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HHS and “Products of Conception”

February 10, AD 2012 15 Comments

Almost 7 years ago, my wife and I made the harrowing drive from our home to a hospital. Only 3 months before, our hearts were filled with joy beyond compare. We were to be new parents! Our jejune marriage was being blessed with a child–something that seemed à propos given our recent and quiet stoppage of chemical contraception.

We were thrilled.

At around 10 weeks, we went in for a check-up and ultra-sound. Lying in my wife’s womb was a beautiful child. She looked peaceful, restful, but to our horror we learned that she was too restful. In fact, she was dead.

10-week person

Now, I know that at 10 weeks it is too early to tell the gender, but I will tell you that I truly believe God comforted me with the knowledge that we lost our first daughter. We named her “Grace Elaine”, and we gave her a full burial. She lies in rest, her sweet body, in Broken Arrow, OK. It is fitting, because there my heart gained a life-long hair-line fracture that will never completely heal until I am in heaven. I love Grace Elaine with everything in me. She is my daughter, and I adore her and miss her.

What does this have to do with the title of this post?

Let me tell you a little bit more of the story…

In order to safely remove Grace from my wife’s womb, we had to drive to the hospital to get what is called a D&C procedure. This trip was what I described in the first line of this post. What we had hoped would have been a trip full of expectation and jubilance was instead our very own valley of the shadow of death. When we arrived at the hospital, we were met by what appeared to be a kind, middle aged, nurse. She had brown-rimmed glasses, and a soft, alto voice. Here is the shocking part.

She would never call our baby girl….a baby!

For nearly 30 grueling minutes, this woman–shaped by a contracepting, abortive culture–referred to my beautiful daughter as “products of conception”. Over and over again, despite my wife’s insistence and my horror, Grace Elaine was referred to as something the equivalent of fecal matter–or “Products of Digestion“.

I do understand that technically speaking my daughter was the “product” of our love; a love that conceived but unfortunately this time became a hope deferred that truly made our hearts ill.

The next day, I got in my car and drove back to the hospital. I was told to go to the 3rd floor, to a wing where various “products” of the human body were kept. Stuff they didn’t know what to do with after surgeries. When the attendant came to the counter, I explained that I was here to get my daughter for proper burial. I gave her my “ticket”, and she retrieved Grace in what appeared to be a plastic bucket you might find at a store that sells live worms. I’ll never forget the woman’s look who handed me my daughter. It was as if a ray of light from heaven had made its way to the third floor of that hospital. The grace she received in that moment was as much as the Grace I received from her.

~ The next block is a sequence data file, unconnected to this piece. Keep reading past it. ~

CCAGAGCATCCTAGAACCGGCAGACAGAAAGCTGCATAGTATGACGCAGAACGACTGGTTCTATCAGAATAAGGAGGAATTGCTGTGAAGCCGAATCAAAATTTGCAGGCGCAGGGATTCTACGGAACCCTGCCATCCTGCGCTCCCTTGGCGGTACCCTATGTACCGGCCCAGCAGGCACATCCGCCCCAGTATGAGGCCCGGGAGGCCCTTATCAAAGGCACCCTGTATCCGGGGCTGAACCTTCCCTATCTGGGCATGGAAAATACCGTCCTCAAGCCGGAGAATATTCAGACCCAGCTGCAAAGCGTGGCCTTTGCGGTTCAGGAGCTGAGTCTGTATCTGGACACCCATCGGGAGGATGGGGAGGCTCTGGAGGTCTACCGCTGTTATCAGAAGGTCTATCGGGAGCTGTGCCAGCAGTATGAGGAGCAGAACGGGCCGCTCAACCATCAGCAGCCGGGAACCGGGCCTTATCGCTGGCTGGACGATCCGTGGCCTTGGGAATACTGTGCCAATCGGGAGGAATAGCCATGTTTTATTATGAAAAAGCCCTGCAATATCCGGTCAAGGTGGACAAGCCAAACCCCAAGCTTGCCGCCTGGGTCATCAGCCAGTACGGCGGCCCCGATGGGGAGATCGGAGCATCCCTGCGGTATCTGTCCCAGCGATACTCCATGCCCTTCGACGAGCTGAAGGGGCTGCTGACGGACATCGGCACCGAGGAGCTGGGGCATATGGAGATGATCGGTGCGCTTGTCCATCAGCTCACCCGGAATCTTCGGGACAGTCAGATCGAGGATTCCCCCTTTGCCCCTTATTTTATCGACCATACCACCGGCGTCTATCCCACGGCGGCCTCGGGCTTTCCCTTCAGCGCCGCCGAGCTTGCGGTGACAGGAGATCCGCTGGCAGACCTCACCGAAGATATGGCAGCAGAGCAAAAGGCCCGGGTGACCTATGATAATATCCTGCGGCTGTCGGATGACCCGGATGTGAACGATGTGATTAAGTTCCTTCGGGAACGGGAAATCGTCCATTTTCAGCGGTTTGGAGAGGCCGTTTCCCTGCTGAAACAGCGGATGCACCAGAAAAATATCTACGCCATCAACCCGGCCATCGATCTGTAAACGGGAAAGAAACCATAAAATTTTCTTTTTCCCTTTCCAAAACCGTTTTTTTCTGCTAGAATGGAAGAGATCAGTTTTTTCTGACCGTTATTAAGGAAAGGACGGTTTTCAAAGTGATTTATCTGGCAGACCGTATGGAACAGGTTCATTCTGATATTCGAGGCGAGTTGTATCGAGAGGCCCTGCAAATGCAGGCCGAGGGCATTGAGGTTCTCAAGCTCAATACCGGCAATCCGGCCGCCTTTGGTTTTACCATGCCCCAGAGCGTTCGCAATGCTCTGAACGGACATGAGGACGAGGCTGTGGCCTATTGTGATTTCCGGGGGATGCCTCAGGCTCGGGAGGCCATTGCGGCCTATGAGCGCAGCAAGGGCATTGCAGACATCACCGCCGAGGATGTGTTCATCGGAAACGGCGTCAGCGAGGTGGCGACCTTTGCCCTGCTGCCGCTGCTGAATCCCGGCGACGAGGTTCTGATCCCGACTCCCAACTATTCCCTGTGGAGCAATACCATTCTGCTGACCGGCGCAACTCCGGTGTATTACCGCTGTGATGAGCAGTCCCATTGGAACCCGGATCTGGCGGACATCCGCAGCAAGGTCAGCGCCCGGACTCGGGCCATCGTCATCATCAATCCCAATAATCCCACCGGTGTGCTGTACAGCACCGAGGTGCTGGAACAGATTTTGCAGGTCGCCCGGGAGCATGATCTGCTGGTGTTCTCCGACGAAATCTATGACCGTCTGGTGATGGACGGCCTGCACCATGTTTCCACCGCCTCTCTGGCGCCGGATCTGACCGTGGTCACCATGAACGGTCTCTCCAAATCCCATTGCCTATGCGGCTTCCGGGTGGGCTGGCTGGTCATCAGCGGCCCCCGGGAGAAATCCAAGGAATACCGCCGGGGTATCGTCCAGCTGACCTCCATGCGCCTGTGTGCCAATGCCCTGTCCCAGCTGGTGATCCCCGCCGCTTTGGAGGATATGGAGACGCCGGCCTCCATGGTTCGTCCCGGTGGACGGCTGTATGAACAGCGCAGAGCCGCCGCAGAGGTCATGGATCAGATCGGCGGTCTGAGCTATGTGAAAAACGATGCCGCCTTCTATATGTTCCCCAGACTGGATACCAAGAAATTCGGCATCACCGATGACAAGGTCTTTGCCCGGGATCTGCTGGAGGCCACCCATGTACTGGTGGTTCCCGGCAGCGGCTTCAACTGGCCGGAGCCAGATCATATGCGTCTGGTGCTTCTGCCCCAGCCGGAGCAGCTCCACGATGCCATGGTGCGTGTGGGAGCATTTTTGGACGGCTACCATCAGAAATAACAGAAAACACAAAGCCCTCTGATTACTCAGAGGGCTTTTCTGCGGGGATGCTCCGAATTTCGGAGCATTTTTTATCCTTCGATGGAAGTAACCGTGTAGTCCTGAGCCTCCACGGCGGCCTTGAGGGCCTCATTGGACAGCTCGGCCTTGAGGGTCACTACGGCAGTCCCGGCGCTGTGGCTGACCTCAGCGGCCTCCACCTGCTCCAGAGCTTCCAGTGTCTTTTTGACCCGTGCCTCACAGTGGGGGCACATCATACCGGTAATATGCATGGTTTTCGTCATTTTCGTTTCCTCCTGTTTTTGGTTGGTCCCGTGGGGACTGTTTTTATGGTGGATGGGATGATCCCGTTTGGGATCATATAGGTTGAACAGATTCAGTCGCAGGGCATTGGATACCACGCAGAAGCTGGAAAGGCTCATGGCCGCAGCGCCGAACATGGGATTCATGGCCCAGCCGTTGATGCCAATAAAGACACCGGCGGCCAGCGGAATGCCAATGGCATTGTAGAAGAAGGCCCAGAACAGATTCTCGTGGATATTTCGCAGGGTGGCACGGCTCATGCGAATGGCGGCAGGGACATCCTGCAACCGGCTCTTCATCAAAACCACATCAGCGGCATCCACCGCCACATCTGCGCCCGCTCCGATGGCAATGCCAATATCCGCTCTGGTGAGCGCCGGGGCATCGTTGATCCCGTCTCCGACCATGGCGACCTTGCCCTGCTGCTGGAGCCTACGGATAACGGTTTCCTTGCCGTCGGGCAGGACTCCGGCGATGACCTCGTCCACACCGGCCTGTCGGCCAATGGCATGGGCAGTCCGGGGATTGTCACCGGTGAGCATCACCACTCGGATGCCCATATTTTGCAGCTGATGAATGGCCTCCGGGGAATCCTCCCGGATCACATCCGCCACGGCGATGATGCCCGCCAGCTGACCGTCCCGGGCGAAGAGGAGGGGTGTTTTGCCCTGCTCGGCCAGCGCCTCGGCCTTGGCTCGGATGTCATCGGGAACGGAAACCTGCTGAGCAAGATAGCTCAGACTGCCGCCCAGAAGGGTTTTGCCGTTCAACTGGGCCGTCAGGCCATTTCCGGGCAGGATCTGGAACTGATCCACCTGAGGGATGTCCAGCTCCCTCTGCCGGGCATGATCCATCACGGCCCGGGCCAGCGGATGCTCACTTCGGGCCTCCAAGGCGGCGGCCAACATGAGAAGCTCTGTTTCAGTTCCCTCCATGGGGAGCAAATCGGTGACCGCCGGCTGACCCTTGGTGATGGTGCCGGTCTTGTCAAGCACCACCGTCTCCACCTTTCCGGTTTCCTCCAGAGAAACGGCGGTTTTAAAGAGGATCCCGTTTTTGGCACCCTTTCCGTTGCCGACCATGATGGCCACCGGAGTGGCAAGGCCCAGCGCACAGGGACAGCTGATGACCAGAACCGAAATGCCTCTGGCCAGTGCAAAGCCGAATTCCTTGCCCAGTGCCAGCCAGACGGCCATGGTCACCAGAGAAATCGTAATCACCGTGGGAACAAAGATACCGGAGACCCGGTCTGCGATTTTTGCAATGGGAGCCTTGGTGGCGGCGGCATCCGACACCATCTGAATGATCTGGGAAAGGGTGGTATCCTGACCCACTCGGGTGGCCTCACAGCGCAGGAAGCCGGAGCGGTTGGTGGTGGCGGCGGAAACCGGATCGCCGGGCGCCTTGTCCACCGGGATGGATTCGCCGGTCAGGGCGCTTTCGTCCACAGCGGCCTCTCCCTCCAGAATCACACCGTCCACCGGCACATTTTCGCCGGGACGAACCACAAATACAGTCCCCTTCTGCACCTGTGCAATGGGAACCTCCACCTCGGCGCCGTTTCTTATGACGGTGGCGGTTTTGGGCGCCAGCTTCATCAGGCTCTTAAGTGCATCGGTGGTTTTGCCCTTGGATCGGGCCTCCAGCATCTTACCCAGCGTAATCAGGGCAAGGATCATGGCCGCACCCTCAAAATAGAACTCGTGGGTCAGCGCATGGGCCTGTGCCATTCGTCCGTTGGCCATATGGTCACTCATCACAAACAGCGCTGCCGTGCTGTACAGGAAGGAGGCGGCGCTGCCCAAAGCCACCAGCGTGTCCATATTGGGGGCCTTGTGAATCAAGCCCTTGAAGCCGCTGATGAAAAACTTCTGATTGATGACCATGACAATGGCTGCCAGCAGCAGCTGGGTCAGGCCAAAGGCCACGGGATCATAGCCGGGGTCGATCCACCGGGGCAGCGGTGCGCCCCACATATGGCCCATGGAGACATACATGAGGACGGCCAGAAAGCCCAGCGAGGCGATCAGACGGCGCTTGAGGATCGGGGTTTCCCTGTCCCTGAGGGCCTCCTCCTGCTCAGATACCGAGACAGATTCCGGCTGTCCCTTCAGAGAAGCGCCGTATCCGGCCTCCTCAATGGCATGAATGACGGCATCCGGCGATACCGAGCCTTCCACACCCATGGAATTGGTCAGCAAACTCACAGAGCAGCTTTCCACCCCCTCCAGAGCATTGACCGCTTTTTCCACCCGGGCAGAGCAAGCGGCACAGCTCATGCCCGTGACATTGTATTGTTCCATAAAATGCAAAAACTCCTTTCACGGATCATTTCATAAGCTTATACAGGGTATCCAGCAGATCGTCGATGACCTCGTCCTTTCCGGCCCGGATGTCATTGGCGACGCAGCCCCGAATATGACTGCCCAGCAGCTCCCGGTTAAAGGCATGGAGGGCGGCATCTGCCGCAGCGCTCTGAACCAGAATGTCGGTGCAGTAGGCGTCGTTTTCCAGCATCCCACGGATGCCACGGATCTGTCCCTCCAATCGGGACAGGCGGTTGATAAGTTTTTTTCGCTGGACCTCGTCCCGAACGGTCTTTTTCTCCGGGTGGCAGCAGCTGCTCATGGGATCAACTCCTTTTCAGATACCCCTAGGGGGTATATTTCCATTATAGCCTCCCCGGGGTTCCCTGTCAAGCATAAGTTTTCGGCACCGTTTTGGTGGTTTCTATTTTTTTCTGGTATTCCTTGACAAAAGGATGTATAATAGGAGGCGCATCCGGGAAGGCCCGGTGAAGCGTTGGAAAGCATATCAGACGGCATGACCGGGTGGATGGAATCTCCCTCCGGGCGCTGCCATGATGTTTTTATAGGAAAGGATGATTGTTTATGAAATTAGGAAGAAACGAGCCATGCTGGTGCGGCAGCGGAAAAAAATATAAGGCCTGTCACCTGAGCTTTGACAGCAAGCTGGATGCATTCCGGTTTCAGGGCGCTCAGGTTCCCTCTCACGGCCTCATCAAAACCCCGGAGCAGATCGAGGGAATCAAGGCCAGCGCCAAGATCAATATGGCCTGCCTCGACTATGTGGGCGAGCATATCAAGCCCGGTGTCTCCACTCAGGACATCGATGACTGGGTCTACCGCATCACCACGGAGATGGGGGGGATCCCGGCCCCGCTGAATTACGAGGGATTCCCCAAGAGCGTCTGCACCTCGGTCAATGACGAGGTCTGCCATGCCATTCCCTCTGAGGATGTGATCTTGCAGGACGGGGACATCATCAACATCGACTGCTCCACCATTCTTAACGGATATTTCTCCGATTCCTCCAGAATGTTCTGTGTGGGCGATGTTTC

The drive home was difficult.

My daughter, strapped in next to me, was in the passenger seat, riding with all the dignity I could give her–or that could be afforded a ride in a white, quasi-casket, plastic bin meant for fishing bait. I cried most of the ride to the cemetery.

What kind of world do we live in when the weakest among us are treated like waste? This is truly what is at stake in the HHS ruling. That the culture of death would be forced upon even those who are still trying–with strain of effort put down at every turn–to give every human dignity. That’s all I wanted my daughter to have.


Dear Grace,

I love you. I tried my best. I’m sorry this world is so messed up. See you in heaven, darling.

Your Daddy

[since that time, we became Catholic, never went back to the pill, and despite our fears, have been blessed with four children and one on the way!]

Look at the picture. Do we really believe that “preventing” this is health care?

[author] [author_image timthumb=’on’][/author_image] [author_info]Brent A. Stubbs is a father of four (+ 1 in heaven and 1 in the oven), husband of one, convert, and a generally interested person. He has a BA in Theology, studied graduate philosophy, has an MBA, is a writer (or so he tells himself) and prefers his coffee black. His website is Almost Not Catholic.[/author_info] [/author]

Filed in: Columnists, Life • Tags: ,

About the Author: